Platini signed for Nancy in September of 1972, and made his first team debut against Nimes at the end of the 1972/73 season. The following season, however, the team struggled and, with Platini injured from March of 1974 on, the team was relegated to Ligue 2. The following season, however, he scored seventeen goals as the team comfortably won promotion back to the top division. Whilst military service would go on to limit his opportunities for the next couple of seasons, his reputation as a player was rising, and he made his debut for France in a friendly match against Czechoslovakia in March of 1976 under new coach Michel Hidalgo. His reputation was further enhanced by his performance for the France under-23 team at the 1976 Montreal Olympic games, where he scored three goals in the group stages of the competition before France were eliminated by a strong East German side in the quarter-finals.
Two years later, France finally qualified for the World Cup finals again – the first time that they had managed this in twelve years. By this time, Michel Platini’s talent was widely recognised – he came third in the vote for European Footballer of the Year at the end of 1977 – but France failed to get through a fiendishly difficult group, which also featured the hosts, Argentina, Italy and Hungary. Platini did, however, manage another medal for himself that year, scoring the only goal of the match at Parc des Princes in Paris as Nancy beat OGC Nice to win the 1978 Coupe de France. Despite an injury which kept him out for much of the following season, it was by this time clear that he was too big fish for the relatively small pool that Nancy was. Under French transfer rules of the time, though, no fee could be levied for players that were out of contract and in the summer of 1979, having been courted by Paris St Germain and Internazionale, he left the club for AS Saint-Etienne.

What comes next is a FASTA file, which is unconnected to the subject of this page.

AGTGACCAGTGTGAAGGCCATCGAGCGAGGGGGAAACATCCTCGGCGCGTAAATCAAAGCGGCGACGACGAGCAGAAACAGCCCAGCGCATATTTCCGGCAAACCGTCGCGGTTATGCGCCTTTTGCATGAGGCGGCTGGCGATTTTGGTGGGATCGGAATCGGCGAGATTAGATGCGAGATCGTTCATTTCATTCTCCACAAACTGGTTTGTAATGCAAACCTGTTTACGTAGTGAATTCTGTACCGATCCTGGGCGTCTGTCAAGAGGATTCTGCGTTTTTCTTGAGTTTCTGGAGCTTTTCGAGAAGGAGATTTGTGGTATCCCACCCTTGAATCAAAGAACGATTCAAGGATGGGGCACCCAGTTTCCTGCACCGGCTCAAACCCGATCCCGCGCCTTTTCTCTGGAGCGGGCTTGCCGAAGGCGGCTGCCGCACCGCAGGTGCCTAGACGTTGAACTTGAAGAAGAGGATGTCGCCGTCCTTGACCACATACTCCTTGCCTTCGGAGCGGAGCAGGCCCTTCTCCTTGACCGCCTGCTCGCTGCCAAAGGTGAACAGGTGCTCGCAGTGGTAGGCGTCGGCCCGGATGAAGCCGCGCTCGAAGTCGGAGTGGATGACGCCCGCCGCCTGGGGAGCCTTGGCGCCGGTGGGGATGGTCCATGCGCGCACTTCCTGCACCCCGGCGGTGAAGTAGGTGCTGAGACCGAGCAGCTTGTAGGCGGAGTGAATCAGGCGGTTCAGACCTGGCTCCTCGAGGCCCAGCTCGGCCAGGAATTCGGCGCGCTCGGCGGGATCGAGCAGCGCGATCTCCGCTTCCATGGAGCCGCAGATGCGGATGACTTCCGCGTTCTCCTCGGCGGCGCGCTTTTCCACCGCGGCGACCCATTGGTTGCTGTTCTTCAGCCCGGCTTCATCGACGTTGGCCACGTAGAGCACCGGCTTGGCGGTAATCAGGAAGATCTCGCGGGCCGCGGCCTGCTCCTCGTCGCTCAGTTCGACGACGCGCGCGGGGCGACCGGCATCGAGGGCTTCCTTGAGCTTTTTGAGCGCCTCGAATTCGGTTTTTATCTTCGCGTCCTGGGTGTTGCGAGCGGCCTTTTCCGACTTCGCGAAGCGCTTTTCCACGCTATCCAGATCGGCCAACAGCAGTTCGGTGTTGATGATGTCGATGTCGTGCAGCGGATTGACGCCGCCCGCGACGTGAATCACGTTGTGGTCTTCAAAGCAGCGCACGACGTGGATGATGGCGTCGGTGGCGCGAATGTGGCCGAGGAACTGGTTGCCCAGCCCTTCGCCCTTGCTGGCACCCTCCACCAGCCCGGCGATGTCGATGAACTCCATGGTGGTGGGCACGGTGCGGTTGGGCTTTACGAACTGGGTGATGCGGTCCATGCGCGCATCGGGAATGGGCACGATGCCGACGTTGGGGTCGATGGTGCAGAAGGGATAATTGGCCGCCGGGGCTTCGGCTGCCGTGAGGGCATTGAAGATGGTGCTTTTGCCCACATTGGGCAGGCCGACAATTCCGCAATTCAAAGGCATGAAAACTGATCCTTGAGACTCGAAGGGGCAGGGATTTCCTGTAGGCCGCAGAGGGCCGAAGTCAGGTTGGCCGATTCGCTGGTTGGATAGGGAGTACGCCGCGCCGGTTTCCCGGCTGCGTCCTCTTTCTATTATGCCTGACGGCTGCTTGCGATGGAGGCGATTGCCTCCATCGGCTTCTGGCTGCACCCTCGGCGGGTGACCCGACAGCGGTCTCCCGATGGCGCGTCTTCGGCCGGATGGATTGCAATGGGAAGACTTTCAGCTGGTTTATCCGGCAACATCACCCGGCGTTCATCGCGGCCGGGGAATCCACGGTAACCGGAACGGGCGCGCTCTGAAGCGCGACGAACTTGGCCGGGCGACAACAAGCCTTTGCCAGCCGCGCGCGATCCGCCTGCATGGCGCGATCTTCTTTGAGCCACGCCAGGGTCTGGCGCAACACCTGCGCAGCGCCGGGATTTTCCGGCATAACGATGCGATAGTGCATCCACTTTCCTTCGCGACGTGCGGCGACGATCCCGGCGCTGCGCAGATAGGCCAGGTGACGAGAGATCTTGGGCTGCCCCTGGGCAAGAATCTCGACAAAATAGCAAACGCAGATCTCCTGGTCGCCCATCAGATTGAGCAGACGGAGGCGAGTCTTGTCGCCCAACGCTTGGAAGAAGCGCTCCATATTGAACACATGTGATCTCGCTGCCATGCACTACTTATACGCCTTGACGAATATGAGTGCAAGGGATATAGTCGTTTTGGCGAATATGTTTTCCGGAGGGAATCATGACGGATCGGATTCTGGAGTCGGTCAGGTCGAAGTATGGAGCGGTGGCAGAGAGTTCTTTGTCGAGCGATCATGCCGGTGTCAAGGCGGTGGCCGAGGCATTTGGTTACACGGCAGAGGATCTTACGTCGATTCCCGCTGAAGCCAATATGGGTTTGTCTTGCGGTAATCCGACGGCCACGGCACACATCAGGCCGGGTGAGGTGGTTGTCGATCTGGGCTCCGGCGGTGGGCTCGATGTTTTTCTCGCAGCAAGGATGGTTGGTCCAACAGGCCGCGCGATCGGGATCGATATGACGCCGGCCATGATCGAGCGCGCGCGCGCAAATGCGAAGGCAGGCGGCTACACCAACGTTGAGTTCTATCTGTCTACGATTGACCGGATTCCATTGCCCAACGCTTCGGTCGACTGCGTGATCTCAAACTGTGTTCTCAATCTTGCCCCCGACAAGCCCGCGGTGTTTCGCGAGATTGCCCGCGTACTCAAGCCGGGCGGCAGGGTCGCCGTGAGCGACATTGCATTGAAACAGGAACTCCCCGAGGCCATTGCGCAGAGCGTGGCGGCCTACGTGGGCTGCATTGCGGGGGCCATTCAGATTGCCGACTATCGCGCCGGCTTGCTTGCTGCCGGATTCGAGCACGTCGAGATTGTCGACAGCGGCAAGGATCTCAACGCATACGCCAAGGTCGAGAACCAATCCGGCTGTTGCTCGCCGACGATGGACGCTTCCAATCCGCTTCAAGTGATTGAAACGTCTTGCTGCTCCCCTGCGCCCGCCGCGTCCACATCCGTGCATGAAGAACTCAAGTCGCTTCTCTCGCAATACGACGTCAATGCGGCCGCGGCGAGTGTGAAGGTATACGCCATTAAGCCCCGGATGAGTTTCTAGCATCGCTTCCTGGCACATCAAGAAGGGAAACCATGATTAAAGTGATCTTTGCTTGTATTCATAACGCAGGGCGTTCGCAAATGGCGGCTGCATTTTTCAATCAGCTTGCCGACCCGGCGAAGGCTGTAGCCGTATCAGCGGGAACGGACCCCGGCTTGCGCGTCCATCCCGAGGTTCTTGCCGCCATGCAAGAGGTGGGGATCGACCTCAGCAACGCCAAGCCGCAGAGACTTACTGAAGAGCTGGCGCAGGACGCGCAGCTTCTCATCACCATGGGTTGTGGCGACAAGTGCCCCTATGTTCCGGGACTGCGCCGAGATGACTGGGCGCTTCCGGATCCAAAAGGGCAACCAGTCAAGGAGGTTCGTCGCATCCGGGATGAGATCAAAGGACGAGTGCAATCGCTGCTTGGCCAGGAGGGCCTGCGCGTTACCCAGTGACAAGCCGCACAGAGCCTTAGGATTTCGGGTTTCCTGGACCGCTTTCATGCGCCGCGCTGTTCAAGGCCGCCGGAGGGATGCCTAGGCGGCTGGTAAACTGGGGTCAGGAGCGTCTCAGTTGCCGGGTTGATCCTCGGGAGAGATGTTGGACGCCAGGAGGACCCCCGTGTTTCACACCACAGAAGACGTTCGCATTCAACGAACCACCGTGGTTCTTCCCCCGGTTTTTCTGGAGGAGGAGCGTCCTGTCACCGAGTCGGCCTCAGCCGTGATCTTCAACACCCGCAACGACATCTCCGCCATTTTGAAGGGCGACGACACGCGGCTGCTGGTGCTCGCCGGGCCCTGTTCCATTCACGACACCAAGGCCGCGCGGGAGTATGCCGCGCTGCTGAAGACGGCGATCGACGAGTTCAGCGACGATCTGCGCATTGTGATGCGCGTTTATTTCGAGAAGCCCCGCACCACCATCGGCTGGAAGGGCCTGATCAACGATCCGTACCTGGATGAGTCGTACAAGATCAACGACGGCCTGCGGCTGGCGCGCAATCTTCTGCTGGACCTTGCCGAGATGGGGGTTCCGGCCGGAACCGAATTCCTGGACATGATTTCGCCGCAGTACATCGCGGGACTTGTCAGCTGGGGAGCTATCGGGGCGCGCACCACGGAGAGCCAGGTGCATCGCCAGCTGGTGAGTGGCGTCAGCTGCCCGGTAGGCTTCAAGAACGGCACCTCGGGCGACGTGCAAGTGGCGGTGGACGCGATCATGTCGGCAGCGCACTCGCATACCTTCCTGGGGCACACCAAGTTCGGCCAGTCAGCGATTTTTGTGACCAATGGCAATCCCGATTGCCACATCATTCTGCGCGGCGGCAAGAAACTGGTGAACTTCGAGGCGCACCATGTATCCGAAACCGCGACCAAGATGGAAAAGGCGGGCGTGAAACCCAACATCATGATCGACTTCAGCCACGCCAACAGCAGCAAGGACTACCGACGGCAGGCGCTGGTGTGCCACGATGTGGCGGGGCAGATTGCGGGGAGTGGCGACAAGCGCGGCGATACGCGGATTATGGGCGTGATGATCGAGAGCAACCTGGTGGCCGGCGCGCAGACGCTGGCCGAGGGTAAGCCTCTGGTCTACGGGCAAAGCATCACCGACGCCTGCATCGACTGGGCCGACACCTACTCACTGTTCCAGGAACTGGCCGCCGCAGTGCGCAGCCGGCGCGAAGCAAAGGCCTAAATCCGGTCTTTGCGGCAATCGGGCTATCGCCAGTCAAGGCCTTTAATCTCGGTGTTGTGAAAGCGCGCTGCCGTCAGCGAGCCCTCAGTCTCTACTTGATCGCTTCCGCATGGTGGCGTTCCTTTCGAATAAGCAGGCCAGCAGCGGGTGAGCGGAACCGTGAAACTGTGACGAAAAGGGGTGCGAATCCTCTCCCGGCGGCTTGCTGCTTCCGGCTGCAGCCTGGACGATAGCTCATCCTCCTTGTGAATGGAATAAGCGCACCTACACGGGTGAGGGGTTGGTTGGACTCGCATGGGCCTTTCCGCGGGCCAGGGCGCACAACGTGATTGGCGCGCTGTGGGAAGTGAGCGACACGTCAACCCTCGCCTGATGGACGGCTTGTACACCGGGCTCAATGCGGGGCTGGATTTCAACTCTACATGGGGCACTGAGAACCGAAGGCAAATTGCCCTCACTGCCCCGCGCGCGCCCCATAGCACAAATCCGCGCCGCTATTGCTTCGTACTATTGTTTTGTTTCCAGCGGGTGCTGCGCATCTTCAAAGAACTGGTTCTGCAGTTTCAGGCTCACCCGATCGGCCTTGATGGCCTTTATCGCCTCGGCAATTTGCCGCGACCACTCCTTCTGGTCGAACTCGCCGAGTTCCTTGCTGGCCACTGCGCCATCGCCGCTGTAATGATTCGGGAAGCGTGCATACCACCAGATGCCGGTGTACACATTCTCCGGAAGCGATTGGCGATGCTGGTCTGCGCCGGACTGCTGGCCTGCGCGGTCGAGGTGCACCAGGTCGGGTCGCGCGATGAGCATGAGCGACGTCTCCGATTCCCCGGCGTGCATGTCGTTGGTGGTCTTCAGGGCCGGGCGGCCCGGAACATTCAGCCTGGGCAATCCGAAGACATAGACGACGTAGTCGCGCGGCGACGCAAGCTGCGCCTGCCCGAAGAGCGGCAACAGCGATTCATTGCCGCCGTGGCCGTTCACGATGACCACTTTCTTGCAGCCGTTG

That Platini should have chosen Saint-Etienne is no great surprise. The club had, after all, won the league championship five times and the Coupe de France four times over the previous ten years. Over his three years at the club, Platini was involved with their championship-winning side of 1981 and played – on the losing side – in two cup finals. The start of the club’s decline, however, came at the end of Platini’s contract in 1982, when long-standing club president Roger Rochet was forced out of the club after slush funds and illegal payments were revealed. By this time, however, Platini had left the club – again only for a nominal transfer fee – to join the Italian giants, Juventus. His arrival in Turin coincided with the lifting of a ban on foreign players in Italian league football, and Platini was joined there by the Polish striker Zbigniew Boniek. Both players had been losers in the semi-finals of that year’s World Cup finals in Spain. Whilst Poland had been comfortably beaten by Italy in Barcelona, France’s defeat against West Germany signalled the birth of a team that would come to dominate European football over the next five years.